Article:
Vancouver, Prince Rupert offer discounts for lower carbon emissionsJun 3, 2014 02:28 PM
Canada’s two major West Coast seaports, Port Metro Vancouver and the Prince Rupert Port Authority, are offering lower harbor rates for ships demonstrating that they have reduced greenhouse gases.
The financial incentives are based partly on the “A to G” greenhouse gas emissions (GHG) rating for ships using the ports.
The GHG rating is derived from the Existing Vessel Design Index (EVDI) established by RightShip, a ship vetting company. The index allows a relative comparison of a ship’s carbon dioxide emissions to vessels of a similar size and type using a simple A-to-G scale.
The EVDI estimates the amount of carbon dioxide emitted per nautical mile traveled based on the design characteristics of the ship at the time of build.
Port Metro Vancouver’s EcoAction Program offers vessels the opportunity to qualify for one of three reduced harbor dues rates based on implementing emission reduction options. Vessels that qualify are eligible to receive the Blue Circle Award, which is reserved for the highest emission-reduction achievements.
Recipients of the award include APL, Grieg Star Shipping, Hapag-Lloyd, Holland America Line, “K” Line, Maersk Line, Princess Cruises, Silversea Cruises and Westwood Shipping Lines.
The Prince Rupert Port Authority introduced its Environmental Incentive Program for Vessels (EIPV) in 2013. In 2014, it expanded the program under a new label: the Green Wave incentive initiative. It offers discounted harbor dues to vessels that have implemented emission reduction measures and/or other environmental improvements, including the use of shore power.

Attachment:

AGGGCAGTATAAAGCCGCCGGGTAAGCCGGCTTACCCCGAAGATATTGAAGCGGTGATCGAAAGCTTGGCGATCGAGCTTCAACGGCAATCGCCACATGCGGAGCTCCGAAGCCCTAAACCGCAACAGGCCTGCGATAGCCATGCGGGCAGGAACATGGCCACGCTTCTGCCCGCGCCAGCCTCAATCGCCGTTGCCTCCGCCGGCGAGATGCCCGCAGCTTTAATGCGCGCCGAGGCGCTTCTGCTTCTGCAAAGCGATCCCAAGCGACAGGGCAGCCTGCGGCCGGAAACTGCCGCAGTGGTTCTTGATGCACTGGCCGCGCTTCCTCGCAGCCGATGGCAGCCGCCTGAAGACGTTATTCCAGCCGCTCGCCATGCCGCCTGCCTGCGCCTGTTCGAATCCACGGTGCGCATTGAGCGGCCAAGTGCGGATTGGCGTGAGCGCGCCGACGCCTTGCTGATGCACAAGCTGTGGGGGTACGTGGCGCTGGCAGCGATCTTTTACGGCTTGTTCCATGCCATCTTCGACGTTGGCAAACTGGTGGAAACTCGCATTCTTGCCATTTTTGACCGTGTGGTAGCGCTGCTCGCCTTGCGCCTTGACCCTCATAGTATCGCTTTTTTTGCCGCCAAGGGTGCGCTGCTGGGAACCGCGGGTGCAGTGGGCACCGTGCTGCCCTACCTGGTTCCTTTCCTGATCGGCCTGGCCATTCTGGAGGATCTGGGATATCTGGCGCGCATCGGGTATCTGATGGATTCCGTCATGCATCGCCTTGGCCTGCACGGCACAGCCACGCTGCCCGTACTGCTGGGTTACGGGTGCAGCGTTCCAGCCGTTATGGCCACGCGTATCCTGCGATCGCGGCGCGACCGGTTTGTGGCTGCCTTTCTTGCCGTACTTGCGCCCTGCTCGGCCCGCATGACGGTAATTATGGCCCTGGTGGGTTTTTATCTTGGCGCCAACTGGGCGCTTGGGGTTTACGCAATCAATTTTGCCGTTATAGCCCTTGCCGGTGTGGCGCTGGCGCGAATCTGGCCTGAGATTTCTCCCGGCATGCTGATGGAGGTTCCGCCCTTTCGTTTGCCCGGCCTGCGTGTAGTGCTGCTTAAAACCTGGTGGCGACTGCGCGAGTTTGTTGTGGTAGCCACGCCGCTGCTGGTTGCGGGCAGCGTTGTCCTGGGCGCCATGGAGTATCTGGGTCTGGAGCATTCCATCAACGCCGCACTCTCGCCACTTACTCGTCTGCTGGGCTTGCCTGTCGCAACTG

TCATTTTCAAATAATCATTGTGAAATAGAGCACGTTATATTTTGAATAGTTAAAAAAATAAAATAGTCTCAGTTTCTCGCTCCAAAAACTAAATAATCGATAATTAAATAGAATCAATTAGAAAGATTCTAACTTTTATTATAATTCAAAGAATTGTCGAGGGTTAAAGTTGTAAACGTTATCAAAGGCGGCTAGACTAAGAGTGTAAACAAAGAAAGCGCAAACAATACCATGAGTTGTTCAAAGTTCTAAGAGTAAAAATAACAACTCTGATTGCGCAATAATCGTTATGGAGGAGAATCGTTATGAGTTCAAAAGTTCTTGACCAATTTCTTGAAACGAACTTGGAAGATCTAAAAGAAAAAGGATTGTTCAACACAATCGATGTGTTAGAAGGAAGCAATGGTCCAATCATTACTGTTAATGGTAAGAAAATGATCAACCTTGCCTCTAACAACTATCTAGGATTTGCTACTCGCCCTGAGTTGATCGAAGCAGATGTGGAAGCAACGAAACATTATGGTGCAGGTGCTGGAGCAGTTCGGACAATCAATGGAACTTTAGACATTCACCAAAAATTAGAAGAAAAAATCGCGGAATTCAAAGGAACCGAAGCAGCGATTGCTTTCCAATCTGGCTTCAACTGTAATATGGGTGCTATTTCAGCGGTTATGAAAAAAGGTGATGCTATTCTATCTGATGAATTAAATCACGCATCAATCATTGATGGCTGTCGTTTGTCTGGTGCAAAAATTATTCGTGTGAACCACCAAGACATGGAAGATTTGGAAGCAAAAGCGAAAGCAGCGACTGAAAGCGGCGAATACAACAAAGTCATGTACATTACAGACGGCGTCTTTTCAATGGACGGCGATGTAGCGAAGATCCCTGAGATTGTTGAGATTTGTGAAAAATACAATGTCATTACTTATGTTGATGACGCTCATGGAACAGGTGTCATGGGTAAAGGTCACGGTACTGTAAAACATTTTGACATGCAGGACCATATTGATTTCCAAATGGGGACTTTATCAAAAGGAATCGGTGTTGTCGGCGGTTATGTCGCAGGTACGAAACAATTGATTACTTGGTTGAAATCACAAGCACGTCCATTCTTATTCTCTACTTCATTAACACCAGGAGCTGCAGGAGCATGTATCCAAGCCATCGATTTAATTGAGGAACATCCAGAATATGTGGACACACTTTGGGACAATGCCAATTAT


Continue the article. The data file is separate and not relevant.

The program focuses on environmental certification, fuel quality, technological implementation and management.
Jason Scherr, manager of environmental sustainability for the Prince Rupert Port Authority, said anticipated traffic increases through the port make it critical to reduce the overall environmental impact of shipping growth.
Prince Rupert’s original EIPV used the Environmental Ship Index as the only method to obtain discounts. The enhanced Green Wave program incorporates other metrics and standards to determine incentive levels, including fuel sulfur content; the Green Marine Program; the RightShip GHG and/or Environmental Star Rating; the Clean Shipping Index, and the Energy Efficiency Design Index.
Vessels can qualify for one of three incentive levels. These tiers relate to a shipper’s commitment to mitigation of environmental impacts, including reduction of air emissions and pollutants, utilization of energy-efficient technology, and participation in sustainability alliances — such as Green Marine — that are being adopted throughout the shipping industry.
Scherr said that since expanding the incentive program’s criteria, the number of ships qualifying for discounts has increased dramatically.
“In the first month of 2014, we had 25 ships qualify,” Scherr said. “There has been a huge buy-in from the shipping industry.”
Vessels can earn a 10 percent discount for meeting Tier 1 criteria, 20 percent for Tier 2 and 50 percent for Tier 3.
“Environmental stewardship is one of our corporate values and we want to make sure that we do everything we can to keep our environment pristine,” Scherr said.
The goal of reducing carbon emissions includes working with other West Coast ports, Scherr added.
In a written response to Professional Mariner magazine, RightShip Chief Executive Warwick Norman said it is now “survival of the greenest” in the shipping industry.
“Owners are investing in eco-ships at a remarkable speed and those that fail to invest in efficiency run the risk of having their vessel passed over,” Norman wrote. “If this leads to a two-tier market, then less-efficient vessels will be driven out of the market.”